5 Matching Annotations
  1. Sep 2016
    1. “there is no such thing as a ‘neutral’ design.”

      Before a structure is even built, a detailed blueprint is introduced including: area, size, and ultimate design of the structure. This is then voted on and then the construction process begins once it is approved. There is no "neutral design" because the design itself is approved by many before it is actually built.

    2. However, there is a trend among some legal scholars toward using architecture as a metaphor, demonstrating a fledgling appreciation of its power to structure people’s lives.

      Now that I actually think about it I can see how architecture has the power to shape the lives of those around us. For example, the opening of a new middle school near the one I attended caused thousands of students to have to attend the new one. This was due to the redistricting of my school area which these students no longer pertained to. Due to this change of school these students were separated from children they had known their entire lives and forced to socialize with new people in this new school.

    3. The idea that architecture regulates is found at the core of much urban planning and geography scholarship, though that body of literature does not always describe architecture as “regulation.”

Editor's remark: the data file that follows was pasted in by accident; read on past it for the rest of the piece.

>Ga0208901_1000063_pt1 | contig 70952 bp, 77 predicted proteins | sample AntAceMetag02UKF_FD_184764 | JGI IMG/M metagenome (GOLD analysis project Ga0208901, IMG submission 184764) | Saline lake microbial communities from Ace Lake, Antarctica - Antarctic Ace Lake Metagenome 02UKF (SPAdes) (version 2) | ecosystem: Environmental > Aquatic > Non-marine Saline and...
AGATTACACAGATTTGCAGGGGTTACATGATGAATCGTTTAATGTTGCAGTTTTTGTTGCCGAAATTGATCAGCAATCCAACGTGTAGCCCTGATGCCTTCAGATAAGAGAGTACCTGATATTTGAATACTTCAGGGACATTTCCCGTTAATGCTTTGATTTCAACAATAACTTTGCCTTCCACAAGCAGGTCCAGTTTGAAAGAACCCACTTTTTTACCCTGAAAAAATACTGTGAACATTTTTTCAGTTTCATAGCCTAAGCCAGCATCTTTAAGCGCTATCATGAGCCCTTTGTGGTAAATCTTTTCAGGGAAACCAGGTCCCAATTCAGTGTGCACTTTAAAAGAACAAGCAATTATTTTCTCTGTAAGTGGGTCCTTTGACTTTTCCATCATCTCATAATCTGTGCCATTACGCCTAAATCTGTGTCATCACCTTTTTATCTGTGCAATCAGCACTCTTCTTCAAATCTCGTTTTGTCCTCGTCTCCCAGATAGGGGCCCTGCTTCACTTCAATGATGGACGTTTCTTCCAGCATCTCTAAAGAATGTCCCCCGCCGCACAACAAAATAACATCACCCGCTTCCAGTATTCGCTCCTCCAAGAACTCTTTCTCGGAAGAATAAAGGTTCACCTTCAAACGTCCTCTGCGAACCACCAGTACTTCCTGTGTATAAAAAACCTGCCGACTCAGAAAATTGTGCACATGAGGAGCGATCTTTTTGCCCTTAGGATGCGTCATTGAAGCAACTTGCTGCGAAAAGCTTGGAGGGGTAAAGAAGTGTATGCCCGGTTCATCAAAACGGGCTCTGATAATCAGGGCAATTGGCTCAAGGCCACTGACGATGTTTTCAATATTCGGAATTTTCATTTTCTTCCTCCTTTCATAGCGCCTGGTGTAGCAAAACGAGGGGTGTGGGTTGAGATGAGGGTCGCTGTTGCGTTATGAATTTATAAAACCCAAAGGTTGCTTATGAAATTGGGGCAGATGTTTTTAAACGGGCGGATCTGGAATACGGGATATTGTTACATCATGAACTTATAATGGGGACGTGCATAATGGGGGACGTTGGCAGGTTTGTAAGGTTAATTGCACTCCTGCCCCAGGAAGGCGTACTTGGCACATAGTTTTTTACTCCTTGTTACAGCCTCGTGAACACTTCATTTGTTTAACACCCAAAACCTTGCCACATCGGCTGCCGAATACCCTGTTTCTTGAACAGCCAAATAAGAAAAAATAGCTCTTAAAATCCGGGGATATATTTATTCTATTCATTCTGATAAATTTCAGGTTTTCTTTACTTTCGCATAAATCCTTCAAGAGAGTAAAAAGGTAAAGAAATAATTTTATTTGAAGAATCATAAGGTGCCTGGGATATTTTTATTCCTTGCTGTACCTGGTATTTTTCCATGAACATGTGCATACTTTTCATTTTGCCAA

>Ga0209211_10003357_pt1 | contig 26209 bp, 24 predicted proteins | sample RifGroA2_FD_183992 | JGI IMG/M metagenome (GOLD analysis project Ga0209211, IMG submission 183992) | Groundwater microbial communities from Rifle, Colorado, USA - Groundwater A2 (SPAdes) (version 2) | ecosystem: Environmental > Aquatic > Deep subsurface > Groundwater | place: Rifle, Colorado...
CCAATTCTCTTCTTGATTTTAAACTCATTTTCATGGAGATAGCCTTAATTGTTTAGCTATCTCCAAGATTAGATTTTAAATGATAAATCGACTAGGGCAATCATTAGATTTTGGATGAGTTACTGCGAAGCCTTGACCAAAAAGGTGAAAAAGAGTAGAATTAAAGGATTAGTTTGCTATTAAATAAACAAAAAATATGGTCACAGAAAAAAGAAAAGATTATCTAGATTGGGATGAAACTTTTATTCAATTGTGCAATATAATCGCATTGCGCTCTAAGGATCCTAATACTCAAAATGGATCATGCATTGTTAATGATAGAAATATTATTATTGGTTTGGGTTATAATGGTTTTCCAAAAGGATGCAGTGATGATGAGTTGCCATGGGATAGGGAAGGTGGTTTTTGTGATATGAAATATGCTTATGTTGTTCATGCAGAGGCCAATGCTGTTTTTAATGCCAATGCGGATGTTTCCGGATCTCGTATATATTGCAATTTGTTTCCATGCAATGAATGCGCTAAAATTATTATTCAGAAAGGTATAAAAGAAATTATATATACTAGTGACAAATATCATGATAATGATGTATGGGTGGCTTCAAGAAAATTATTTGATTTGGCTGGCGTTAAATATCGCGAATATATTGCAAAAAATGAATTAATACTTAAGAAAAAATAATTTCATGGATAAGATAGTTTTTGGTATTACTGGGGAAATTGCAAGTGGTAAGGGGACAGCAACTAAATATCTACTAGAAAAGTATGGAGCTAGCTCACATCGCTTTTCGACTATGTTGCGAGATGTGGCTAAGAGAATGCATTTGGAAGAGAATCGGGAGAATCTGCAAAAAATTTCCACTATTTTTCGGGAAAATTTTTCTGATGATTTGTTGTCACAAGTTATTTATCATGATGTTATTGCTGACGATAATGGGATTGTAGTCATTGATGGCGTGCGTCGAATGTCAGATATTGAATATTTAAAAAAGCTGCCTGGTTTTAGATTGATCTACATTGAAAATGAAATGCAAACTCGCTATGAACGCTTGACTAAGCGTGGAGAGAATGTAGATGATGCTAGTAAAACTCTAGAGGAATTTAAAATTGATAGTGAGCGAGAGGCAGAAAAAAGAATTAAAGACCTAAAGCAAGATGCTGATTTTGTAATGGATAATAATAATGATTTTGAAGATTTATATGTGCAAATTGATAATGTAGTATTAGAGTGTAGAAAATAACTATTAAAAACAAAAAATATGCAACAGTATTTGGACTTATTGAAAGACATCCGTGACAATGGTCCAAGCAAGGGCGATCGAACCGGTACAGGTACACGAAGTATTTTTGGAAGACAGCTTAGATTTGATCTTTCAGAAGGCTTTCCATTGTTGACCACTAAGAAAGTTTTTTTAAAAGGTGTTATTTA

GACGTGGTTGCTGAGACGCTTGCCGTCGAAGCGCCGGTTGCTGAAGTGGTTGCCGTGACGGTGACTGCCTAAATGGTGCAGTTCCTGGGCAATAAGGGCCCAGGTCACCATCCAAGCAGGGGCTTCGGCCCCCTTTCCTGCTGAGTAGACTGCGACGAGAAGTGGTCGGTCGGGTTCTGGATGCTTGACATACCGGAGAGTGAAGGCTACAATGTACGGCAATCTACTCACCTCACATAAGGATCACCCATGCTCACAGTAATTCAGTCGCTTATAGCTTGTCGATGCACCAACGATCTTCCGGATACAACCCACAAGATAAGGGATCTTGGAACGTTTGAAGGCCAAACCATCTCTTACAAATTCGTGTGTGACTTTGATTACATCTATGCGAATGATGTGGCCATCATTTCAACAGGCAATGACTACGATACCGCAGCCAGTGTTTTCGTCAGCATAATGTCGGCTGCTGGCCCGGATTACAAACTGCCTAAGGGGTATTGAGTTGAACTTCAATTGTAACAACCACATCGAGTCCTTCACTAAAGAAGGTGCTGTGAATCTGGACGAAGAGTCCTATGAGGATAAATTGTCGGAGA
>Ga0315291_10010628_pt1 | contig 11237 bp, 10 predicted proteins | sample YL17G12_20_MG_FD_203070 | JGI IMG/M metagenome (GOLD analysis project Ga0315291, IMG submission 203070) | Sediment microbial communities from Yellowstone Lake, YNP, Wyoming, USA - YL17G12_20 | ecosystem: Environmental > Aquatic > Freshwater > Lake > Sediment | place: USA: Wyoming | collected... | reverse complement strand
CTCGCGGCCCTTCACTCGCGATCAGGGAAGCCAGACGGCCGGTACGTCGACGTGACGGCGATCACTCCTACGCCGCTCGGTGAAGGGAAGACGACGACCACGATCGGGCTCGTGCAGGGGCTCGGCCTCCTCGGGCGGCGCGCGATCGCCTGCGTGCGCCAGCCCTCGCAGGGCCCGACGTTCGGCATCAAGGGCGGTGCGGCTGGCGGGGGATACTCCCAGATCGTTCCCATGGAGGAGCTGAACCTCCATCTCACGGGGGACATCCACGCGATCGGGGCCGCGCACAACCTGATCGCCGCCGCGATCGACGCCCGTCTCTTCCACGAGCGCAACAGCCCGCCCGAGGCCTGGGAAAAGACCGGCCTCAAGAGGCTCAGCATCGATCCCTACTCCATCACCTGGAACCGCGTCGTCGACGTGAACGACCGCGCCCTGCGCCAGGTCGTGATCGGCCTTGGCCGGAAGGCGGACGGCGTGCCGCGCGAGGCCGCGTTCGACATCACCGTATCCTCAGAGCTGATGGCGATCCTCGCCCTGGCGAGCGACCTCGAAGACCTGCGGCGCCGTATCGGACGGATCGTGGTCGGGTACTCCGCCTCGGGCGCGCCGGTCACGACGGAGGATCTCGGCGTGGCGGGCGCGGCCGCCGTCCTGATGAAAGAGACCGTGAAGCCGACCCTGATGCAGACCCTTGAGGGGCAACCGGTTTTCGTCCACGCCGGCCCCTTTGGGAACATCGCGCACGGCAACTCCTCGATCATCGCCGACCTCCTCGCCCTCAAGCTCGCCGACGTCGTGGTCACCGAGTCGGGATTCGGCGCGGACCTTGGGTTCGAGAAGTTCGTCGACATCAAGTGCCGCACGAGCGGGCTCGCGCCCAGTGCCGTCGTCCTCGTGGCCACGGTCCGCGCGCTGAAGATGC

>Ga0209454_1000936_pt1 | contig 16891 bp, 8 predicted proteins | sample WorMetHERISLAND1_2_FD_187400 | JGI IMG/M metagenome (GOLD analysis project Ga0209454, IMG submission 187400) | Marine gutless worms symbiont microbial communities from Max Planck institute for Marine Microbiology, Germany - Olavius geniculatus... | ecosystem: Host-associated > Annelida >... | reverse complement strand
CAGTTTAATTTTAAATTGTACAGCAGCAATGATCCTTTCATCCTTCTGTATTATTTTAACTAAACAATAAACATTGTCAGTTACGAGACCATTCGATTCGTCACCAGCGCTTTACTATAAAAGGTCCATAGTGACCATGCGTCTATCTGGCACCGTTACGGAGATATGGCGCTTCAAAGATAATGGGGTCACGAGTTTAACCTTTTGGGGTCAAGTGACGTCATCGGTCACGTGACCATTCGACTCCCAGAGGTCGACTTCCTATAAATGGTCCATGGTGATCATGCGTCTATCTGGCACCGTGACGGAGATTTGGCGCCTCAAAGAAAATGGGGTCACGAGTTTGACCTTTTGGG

I feel that most people do not think of architecture as being regulatory. Even this body of literature does not define architecture as regulation even though it "founded" the idea of architectural regulation.

    4. Yet the bench may have been created this way to prevent people—often homeless people—from lying down and taking naps

      I have seen these types of benches in Central Park and mostly the subways in New York. The subway seats used to have dividers to prevent anyone from laying comfortably across them. In some cities concrete spiked are placed under bridges to prevent the homeless from sleeping there.

    5. We often experience our physical environment without giving its features much thought.

      I agree with this statement because I never really focused on why a certain piece of architecture was built a certain way or placed in a certain area. Now that I know and realize what architectural exclusion is, it has become easier to identify pieces of architecture that present themselves as exclusionary in our physical environment.